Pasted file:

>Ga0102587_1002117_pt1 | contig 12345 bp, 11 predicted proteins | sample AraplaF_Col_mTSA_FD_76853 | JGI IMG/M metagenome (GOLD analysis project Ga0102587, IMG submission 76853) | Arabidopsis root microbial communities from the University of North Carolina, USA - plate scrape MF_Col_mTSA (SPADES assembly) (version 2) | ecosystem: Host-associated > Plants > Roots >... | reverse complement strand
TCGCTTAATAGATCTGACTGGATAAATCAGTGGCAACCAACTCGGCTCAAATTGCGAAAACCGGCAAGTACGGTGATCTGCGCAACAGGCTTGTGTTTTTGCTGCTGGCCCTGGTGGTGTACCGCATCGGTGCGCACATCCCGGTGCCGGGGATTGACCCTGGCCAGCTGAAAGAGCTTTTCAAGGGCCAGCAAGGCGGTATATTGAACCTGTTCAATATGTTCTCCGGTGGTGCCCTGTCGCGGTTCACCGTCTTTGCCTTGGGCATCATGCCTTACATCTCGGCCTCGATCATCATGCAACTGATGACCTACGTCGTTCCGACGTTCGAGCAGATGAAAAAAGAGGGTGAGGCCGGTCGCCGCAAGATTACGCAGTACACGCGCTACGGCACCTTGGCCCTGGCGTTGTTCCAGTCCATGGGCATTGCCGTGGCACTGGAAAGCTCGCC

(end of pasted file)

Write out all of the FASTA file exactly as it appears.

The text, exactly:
>Ga0102587_1002117_pt1 | contig 12345 bp, 11 predicted proteins | sample AraplaF_Col_mTSA_FD_76853 | JGI IMG/M metagenome (GOLD analysis project Ga0102587, IMG submission 76853) | Arabidopsis root microbial communities from the University of North Carolina, USA - plate scrape MF_Col_mTSA (SPADES assembly) (version 2) | ecosystem: Host-associated > Plants > Roots >... | reverse complement strand
TCGCTTAATAGATCTGACTGGATAAATCAGTGGCAACCAACTCGGCTCAAATTGCGAAAACCGGCAAGTACGGTGATCTGCGCAACAGGCTTGTGTTTTTGCTGCTGGCCCTGGTGGTGTACCGCATCGGTGCGCACATCCCGGTGCCGGGGATTGACCCTGGCCAGCTGAAAGAGCTTTTCAAGGGCCAGCAAGGCGGTATATTGAACCTGTTCAATATGTTCTCCGGTGGTGCCCTGTCGCGGTTCACCGTCTTTGCCTTGGGCATCATGCCTTACATCTCGGCCTCGATCATCATGCAACTGATGACCTACGTCGTTCCGACGTTCGAGCAGATGAAAAAAGAGGGTGAGGCCGGTCGCCGCAAGATTACGCAGTACACGCGCTACGGCACCTTGGCCCTGGCGTTGTTCCAGTCCATGGGCATTGCCGTGGCACTGGAAAGCTCGCC